The four categories of decision making
Business leaders and the complexity behind strategic decisions
Decisions are a part of life and while they range in complexity, we face various decisions on a daily basis. But how can we best make decisions that lead to optimal outcomes? With an ever-growing wealth of research on the topic, decision making is being transformed into a science that can aid greatly in guiding decisions. However, undoubtedly useful in certain circumstances, the application of such research highly depends on the kind of decisions being made, especially in the business world.
There are clear limits and, to date, most decision making research applies to one type of decision, and it’s not the type that’s most challenging for managers. Their most important and most difficult decisions are strategic decisions with consequences for the performance of the company. Before managers take any advice on how to make better decisions, they must recognize how decisions differ.
Decisions vary along two dimensions: control and performance. Control considers how much we can influence the terms of the decision and the outcome. And performance addresses the way we measure success. Combining them creates four categories of decisions:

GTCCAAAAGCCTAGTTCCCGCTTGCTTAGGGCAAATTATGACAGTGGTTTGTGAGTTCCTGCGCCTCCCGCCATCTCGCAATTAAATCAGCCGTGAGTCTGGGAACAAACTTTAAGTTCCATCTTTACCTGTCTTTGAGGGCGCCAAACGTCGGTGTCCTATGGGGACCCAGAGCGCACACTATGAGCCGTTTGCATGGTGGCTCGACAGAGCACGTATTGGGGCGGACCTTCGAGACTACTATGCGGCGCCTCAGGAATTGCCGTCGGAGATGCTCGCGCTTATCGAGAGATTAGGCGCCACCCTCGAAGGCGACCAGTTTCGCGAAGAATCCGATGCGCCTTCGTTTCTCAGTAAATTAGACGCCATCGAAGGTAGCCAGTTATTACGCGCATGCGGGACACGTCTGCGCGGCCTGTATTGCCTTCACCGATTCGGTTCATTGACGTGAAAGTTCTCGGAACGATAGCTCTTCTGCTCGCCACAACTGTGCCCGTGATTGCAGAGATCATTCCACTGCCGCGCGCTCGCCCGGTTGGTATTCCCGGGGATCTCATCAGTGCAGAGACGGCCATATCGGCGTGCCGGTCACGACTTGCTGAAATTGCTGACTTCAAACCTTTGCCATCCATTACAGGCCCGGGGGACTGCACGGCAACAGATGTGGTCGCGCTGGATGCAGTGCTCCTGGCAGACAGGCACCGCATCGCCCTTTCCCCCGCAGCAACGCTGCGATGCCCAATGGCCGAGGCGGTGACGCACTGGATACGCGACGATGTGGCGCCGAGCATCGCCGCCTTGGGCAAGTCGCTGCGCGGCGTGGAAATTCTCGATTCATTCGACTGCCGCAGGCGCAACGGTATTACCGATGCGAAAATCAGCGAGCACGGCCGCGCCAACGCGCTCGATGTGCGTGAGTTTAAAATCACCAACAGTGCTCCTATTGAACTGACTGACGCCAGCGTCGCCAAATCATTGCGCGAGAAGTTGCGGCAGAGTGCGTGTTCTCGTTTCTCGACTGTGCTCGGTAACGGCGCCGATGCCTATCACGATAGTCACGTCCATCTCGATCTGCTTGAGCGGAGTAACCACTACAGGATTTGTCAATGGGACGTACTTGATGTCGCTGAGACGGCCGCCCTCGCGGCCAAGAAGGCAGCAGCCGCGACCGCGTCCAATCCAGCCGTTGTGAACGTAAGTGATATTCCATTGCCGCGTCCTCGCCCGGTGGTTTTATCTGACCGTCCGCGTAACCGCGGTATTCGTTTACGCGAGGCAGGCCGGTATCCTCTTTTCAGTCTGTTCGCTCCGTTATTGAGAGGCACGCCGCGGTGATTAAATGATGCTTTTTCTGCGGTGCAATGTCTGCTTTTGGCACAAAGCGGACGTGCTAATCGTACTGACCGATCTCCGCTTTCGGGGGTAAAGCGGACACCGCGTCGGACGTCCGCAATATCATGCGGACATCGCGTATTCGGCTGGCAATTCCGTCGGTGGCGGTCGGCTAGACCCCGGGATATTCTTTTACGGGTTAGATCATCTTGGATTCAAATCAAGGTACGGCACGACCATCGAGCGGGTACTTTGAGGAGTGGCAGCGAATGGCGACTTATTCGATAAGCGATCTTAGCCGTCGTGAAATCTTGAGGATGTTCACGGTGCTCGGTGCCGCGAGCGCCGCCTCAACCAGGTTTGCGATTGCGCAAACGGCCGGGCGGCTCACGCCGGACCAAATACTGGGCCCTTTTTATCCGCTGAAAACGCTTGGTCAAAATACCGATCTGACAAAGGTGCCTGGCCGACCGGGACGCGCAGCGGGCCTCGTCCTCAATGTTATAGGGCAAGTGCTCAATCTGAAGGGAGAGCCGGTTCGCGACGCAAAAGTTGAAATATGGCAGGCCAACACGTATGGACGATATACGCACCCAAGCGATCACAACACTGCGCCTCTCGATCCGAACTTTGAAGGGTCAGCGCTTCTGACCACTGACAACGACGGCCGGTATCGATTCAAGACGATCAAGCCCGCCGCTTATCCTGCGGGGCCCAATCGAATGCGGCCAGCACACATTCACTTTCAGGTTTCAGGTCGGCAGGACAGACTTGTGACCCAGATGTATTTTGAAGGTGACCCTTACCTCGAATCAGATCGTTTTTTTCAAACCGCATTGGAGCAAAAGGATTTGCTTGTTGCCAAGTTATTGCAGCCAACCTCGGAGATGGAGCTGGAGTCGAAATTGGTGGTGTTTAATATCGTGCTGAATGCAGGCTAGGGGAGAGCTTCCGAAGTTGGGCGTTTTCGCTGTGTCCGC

1] Making routine choices and judgments. When you go shopping in a supermarket or a department store, you typically pick from the products before you. Those items, perhaps a jug of milk or a jar of jam, are what they are. You have no ability to improve them. Control is low. Moreover, you make the choice that suits you best—it doesn’t matter what anyone else is buying. Performance is absolute. The same goes for most personal investment decisions. You may be able to decide which company’s shares to buy, but you can’t improve their performance after you buy them. You want high returns but aren’t trying to do better than others. The goal is to do well, not to finish first in a competition.